- Danish drugmaker Novo Nordisk is expanding its footprint in North Carolina, buying a manufacturing plant near Durham from current owner Purdue Pharma.
- Novo, one of the three major makers of diabetes medicines, already has a large presence in the state through its sprawling production facility in Clayton, North Carolina, a town about 40 miles southeast of Durham.
- By buying Purdue's site, Novo will gain production capacity for tablet dosage forms, something the drugmaker desired as it advances development of an oral version of semaglutide, the active ingredient in its injectable medicine Ozempic. Financial details of the sale were not disclosed.
Much of Novo's business involves injectable drugs like the insulins Novolog (insulin aspart) and Tresiba (insulin degludec) or other diabetes medicines like Victoza (liraglutide).
For production of those active ingredients, Novo can rely on its Clayton facility, which it began expanding in 2016 with a $2 billion commitment that remains the largest single investment in the company's history.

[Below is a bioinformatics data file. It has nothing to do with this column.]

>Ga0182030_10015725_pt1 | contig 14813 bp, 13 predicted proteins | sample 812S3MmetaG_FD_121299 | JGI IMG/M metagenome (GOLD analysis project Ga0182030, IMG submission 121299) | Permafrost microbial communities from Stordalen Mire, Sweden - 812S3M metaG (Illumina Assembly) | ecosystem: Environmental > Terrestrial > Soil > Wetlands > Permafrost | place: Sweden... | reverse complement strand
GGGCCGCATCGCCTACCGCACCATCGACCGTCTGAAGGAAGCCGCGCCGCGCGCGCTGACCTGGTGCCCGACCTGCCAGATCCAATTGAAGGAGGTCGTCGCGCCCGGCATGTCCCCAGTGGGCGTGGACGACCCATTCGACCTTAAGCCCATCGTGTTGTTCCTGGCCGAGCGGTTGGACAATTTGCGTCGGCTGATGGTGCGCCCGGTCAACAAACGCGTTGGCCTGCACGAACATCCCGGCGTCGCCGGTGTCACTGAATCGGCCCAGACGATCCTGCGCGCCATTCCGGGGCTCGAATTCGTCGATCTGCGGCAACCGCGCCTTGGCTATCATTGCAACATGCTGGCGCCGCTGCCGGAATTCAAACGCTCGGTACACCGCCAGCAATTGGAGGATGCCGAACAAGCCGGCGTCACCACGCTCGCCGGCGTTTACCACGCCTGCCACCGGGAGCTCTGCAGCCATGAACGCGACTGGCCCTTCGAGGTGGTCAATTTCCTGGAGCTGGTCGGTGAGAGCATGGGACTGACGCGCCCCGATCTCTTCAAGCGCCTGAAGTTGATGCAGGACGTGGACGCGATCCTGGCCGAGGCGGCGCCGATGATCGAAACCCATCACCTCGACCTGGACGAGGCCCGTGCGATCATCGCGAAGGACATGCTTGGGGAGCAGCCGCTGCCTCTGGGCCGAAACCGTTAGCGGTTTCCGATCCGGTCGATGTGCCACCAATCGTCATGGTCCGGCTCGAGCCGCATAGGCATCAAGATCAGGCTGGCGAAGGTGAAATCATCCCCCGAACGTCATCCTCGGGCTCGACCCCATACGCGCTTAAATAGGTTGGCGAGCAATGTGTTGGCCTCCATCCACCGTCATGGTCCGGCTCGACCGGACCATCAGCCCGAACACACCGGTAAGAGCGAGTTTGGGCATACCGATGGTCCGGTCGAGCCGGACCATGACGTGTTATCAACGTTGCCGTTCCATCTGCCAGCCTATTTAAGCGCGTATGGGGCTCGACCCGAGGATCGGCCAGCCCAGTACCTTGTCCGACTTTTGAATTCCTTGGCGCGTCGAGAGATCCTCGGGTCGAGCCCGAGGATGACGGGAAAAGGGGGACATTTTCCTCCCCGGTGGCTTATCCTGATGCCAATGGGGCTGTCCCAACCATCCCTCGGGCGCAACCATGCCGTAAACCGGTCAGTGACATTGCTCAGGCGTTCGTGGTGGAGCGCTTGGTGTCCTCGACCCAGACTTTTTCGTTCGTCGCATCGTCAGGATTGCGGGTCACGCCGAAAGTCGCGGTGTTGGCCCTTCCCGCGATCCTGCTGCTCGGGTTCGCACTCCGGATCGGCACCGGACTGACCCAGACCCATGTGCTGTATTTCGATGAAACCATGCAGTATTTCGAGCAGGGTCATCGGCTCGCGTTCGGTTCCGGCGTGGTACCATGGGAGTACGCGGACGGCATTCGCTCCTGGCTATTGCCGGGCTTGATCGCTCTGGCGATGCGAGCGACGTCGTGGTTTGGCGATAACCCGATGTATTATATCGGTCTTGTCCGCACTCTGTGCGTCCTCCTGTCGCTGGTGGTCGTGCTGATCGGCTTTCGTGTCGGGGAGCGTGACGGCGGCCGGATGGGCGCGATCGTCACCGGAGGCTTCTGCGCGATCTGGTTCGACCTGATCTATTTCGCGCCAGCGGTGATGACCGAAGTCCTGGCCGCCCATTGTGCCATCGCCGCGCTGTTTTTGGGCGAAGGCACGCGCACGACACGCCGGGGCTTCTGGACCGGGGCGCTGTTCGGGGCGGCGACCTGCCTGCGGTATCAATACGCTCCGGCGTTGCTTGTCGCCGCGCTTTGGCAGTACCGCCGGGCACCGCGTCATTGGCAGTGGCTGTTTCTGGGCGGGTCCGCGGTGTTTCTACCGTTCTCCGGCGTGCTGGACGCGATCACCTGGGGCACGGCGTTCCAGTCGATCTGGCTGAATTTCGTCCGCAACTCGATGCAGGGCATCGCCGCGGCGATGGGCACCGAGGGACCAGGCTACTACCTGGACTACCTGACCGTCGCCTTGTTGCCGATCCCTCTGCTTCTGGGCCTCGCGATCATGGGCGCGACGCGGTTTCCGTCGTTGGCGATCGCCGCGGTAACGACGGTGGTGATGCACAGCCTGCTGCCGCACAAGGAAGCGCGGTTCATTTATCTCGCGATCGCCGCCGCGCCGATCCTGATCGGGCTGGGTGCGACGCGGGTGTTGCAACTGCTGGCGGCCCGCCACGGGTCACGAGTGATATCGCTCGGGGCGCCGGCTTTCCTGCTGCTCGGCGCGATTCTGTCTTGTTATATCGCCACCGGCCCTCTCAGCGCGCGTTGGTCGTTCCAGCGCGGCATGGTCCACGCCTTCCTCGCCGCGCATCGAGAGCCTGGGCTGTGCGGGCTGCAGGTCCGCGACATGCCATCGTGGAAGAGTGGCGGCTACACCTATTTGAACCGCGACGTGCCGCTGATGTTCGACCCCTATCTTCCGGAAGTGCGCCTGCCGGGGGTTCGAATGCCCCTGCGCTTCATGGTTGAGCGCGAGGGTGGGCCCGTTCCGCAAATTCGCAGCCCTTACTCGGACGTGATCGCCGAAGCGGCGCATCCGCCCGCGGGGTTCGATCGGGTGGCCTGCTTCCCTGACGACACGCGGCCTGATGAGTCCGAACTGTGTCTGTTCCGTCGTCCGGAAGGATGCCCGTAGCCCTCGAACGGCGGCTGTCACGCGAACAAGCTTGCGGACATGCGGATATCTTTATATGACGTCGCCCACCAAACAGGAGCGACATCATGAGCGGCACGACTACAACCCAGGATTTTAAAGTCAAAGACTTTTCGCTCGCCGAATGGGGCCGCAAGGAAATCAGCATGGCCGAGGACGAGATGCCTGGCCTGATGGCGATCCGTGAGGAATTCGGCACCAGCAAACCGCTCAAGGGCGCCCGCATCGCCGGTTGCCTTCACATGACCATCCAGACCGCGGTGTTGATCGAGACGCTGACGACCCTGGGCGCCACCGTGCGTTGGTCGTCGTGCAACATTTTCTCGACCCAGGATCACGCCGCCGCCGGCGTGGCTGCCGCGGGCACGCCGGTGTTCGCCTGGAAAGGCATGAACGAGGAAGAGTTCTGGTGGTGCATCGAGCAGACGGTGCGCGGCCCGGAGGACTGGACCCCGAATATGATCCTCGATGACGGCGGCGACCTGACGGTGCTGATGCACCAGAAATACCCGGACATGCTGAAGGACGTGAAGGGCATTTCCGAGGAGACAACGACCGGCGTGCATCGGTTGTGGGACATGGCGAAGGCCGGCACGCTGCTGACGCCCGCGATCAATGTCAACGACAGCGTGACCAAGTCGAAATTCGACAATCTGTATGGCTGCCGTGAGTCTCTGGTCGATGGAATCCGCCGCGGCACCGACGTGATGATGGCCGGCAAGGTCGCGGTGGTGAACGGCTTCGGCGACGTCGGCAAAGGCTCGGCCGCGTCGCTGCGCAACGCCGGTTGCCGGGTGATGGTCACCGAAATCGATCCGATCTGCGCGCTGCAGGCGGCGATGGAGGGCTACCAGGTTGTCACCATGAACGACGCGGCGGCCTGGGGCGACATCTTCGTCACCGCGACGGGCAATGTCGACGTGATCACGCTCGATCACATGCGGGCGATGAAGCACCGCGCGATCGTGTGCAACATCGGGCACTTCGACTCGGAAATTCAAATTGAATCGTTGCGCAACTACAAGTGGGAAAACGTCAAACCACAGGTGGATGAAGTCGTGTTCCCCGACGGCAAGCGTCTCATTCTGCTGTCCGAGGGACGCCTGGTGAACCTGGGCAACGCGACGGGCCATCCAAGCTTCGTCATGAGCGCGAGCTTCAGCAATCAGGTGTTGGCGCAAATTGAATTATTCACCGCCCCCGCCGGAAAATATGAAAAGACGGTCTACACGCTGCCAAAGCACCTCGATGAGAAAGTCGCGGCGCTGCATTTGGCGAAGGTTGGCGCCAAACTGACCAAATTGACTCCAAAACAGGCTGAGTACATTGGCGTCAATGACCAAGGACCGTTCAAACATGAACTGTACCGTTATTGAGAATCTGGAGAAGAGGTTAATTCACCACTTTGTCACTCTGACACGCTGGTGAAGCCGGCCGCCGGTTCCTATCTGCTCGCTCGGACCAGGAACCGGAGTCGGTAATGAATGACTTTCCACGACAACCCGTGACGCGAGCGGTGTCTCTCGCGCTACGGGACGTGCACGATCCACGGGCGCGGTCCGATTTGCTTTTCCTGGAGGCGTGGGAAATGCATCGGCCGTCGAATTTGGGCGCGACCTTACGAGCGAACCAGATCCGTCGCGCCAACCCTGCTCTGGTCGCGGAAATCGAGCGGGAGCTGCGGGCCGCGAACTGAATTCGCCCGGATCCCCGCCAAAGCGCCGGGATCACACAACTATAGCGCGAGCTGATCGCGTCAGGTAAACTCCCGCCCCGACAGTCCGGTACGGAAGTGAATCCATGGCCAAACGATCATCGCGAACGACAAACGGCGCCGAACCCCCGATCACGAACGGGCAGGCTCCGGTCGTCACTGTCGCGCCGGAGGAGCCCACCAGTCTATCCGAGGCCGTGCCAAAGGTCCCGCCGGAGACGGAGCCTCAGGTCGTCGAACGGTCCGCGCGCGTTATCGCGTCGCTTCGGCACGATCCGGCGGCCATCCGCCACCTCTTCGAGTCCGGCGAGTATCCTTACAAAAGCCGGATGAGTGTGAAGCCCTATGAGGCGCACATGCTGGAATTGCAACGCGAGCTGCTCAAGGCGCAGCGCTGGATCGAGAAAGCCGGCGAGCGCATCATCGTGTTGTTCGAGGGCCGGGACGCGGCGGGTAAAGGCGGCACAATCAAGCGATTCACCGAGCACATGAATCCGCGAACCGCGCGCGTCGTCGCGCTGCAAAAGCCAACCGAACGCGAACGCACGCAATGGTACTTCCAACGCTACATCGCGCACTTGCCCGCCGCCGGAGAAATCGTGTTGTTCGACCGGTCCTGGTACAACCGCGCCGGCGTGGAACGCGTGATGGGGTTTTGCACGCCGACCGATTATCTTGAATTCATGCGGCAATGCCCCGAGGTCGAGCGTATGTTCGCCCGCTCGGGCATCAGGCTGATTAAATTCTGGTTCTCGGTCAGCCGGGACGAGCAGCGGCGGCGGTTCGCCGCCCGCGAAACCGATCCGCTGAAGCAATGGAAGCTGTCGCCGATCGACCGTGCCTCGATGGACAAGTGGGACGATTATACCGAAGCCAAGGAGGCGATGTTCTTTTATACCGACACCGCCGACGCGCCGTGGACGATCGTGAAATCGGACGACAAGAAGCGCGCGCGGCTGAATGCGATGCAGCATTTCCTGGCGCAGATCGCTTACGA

Novo's also investing in developing oral medicines like its tablet version of semaglutide, for which it needed greater manufacturing capacity.
"We wanted to establish tablet production capacity in the U.S. in order to build a domestic supply chain for oral semaglutide and future oral medicines," said a spokesperson for Novo in an emailed statement to BioPharma Dive.
Novo expects to be hiring at the site, the spokesperson added, but noted "it's premature to speculate on how many jobs and what the timing will be."
Purdue currently employees "fewer than 80 employees" at the plant, which is located in Treyburn, North Carolina, a spokesperson for that company confirmed.
"Treyburn was constructed to provide redundancy and a backup facility for Wilson," wrote Purdue Pharma CEO Craig Landau in an email sent to employees Aug. 1, referring to the company's facility in Wilson, North Carolina.
"Given the market dynamics and expected demand for our current portfolio of marketed products, the continued operation of Treyburn can no longer be justified," he added.
Purdue remains under scrutiny for its role in the opioid overdose epidemic in the U.S., and this year reached a $270 million settlement with Oklahoma.